Inside Pakistan, Siraj was making the Haqqani Network increasingly indispensable to Pakistani intelligence. In the mid-2000s, militant groups in the Haqqani stronghold of North Waziristan began turning their guns inward, targeting the Pakistani state and civilians, eventually coalescing under the banner of a new Pakistani Taliban in 2007. Pakistani intelligence leaned on the Haqqani Network to broker a series of peace deals with the Pakistani Taliban. Siraj used his connections to “pressure them to cease attacking [Pakistan’s] security forces — and attack Afghan and Western forces in Afghanistan instead.”
In 2007, the Haqqani Network became “officially affiliated” with the Taliban. Siraj was granted membership to the Taliban Leadership Council and was later appointed head of the Miram Shah Shura.
U.S. military officials began warning that the Haqqani Network were “becoming more violent and self-serving” under Siraj, who was part of a “younger, more aggressive generation” usurping power from traditional Zadran tribal elders. The Haqqani Network was the first among all Taliban factions to embrace suicide bombing tactics and is believed to have played a role in the July 2008 suicide bombing at the Indian embassy in Kabul that killed over 50 people, as well as the December 2009 suicide bombing of a CIA outpost in Khost.
In 2011, the Haqqani Network orchestrated a suicide bombing at the Inter-Continental Hotel in Kabul, wounded 77 U.S. soldiers in an attack on a U.S. military base, and assaulted the U.S. embassy in Kabul. The same year, Siraj published a violent manifesto advocating for global jihad outside Afghanistan’s borders, a departure from his father’s more traditional focus on eastern Afghanistan. It urged Muslims to travel to the West on student visas and attack soft targets, praising al-Qaeda and promoting suicide bombings and beheadings.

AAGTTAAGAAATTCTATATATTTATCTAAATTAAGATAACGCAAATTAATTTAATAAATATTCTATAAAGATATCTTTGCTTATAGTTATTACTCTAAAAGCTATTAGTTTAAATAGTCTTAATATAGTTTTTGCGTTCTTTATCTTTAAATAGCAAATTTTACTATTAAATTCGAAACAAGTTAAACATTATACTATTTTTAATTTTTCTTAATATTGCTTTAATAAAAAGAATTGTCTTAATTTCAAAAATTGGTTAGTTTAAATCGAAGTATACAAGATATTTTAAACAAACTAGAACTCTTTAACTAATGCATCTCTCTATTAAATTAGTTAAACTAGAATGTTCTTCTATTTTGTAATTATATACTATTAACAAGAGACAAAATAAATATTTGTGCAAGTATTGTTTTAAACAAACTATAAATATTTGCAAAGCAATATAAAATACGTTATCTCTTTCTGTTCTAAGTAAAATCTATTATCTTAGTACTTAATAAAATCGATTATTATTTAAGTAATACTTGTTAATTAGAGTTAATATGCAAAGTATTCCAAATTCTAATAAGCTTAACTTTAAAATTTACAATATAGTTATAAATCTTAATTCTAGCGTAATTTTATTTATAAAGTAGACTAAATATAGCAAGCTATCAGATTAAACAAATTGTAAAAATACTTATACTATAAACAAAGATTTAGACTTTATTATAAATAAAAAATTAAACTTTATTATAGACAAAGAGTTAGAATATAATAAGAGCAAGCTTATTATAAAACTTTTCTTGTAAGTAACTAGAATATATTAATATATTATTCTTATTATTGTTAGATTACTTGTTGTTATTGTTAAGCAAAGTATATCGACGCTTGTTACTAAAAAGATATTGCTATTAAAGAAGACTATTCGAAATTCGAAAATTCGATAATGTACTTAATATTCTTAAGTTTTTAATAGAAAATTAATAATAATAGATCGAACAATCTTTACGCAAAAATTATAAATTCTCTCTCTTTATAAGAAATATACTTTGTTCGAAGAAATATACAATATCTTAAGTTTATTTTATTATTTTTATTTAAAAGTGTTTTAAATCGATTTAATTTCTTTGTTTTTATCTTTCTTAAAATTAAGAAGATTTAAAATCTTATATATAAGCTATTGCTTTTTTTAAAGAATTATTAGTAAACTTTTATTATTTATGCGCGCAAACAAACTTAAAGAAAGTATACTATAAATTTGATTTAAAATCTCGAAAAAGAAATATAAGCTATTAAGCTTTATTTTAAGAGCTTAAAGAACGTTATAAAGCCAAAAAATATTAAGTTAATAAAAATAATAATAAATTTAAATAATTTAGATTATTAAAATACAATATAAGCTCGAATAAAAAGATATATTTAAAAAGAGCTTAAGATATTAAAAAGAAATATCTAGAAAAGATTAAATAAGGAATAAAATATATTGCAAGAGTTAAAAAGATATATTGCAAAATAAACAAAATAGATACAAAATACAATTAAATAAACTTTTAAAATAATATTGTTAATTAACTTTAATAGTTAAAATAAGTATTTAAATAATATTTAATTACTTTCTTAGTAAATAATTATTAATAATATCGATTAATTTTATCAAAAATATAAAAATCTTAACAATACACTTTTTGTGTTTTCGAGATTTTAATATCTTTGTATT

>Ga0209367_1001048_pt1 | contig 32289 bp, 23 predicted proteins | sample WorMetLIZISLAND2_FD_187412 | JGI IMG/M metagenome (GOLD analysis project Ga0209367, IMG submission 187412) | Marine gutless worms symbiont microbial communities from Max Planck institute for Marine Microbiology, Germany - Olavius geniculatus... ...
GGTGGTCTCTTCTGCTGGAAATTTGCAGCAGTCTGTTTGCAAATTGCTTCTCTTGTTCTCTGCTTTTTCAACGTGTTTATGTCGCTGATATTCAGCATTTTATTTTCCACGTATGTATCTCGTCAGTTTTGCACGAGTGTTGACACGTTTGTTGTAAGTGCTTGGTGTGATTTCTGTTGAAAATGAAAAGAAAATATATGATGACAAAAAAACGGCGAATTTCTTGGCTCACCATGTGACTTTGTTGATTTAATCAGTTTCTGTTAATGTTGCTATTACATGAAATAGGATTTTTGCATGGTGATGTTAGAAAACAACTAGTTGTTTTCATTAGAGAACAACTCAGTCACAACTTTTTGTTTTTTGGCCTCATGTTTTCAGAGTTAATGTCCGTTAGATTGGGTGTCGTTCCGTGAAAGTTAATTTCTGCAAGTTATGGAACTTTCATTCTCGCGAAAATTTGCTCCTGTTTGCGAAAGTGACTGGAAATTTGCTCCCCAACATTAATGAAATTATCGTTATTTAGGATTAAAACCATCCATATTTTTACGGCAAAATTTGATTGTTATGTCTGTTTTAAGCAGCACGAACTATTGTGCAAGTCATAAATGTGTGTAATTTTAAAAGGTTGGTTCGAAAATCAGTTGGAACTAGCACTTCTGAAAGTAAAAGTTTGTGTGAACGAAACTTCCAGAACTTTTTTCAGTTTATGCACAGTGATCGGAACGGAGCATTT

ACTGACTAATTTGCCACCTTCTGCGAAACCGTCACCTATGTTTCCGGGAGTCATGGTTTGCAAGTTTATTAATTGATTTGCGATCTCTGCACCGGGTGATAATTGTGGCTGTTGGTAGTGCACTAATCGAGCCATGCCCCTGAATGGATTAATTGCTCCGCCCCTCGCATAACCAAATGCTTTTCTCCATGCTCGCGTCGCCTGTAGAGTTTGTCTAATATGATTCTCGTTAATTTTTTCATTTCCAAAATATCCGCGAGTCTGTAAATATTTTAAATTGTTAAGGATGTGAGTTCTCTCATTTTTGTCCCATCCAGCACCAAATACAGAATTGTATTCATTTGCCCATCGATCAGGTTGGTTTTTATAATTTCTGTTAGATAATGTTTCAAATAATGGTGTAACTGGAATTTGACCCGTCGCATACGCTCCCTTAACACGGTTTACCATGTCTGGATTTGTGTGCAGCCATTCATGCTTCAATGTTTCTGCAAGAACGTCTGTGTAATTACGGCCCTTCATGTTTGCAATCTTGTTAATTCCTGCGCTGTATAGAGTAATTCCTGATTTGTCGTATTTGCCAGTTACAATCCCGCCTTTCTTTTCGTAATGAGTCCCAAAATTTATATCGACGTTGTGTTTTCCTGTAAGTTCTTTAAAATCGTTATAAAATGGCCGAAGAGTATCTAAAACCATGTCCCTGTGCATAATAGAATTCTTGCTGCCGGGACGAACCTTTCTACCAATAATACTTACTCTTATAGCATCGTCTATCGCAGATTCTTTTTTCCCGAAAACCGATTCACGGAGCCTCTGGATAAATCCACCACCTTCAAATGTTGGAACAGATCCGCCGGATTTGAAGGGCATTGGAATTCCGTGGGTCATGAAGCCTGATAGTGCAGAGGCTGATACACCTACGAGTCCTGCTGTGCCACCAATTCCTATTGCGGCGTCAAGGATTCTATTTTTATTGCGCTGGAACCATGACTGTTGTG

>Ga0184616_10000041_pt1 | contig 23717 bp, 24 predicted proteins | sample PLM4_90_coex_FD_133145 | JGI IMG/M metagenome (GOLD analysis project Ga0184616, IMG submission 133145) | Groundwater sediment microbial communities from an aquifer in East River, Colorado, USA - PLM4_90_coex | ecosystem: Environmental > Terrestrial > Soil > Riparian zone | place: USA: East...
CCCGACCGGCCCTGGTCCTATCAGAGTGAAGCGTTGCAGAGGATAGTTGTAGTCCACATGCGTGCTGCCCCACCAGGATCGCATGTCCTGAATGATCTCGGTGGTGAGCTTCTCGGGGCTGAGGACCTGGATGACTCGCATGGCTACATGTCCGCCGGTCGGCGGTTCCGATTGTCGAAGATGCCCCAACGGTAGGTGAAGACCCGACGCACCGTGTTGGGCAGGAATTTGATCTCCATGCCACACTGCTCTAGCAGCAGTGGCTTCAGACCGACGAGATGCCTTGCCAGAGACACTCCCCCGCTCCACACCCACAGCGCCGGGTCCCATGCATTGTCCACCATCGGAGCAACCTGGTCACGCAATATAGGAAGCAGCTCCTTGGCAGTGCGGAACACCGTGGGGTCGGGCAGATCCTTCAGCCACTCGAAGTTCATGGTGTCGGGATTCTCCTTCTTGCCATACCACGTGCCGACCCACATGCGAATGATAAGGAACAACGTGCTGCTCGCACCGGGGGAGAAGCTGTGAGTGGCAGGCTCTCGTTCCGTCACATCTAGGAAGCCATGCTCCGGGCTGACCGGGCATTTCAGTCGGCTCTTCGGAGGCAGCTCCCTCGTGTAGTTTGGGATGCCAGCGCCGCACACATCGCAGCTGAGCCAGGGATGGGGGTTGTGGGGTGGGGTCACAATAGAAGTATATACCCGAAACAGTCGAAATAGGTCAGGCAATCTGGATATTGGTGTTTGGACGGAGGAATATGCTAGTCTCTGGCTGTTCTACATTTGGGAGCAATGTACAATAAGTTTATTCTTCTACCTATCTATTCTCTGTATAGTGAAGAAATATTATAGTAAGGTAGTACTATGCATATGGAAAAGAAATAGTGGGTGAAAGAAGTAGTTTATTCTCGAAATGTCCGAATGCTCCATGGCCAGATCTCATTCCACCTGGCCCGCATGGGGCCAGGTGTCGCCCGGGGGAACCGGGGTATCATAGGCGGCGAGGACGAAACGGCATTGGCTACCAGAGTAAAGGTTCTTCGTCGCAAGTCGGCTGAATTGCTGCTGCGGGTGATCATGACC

The Haqqani Network had by now positioned itself in the crosshairs of the United States, which began heavily targeting the group in Loya Paktia and, through drone strikes, in North Waziristan. However, Pakistani intelligence would reportedly “warn Siraj of an impending drone strike, after which he would seek shelter in the mountains surrounding Miram Shah,” limiting the United States’ ability to degrade the network’s capabilities in its Pakistani safe havens.
Frustrated U.S. officials began publicly and privately pressuring Islamabad to cut all ties with the network. In 2011, then-chairman of the Joint Chiefs of Staff Adm. Mike Mullen described the Haqqani Network as a “veritable arm” of Pakistani intelligence. In 2012, the same year Siraj officially assumed control of the network from Jalaluddin, the U.S. State Department designated the group a terrorist organization.
Pakistan ostensibly “banned” the Haqqani Network in 2015. However, the following year Senator Bob Corker vented about how the group had simply moved from Pakistan’s tribal areas, where they were being targeted by U.S. drones, to Pakistan’s suburbs, where they were receiving protection and medical care.
Haqqani and the Taliban
When the Afghan government fell in August 2021, it should have been cause for a joint celebration by Taliban and Haqqani leaders. After all, Siraj had been named deputy emir of the Taliban in 2015 and, to the outside world, the Taliban and Haqqani Network appeared increasingly indistinguishable. Yet, within days of forming a new government, Haqqani and Taliban leaders were reportedly involved in a power-sharing struggle that descended into violence, sending a key Taliban leader fleeing the capital.
While the Haqqani Network is generally billed as an “autonomous but integral” part of the Taliban hierarchy, it has always maintained “distinct command and control, and lines of operations.” In 2010, U.S. assessments concluded Siraj “operates independently, choosing his own targets and only loosely coordinating with the Taliban’s supreme leadership.”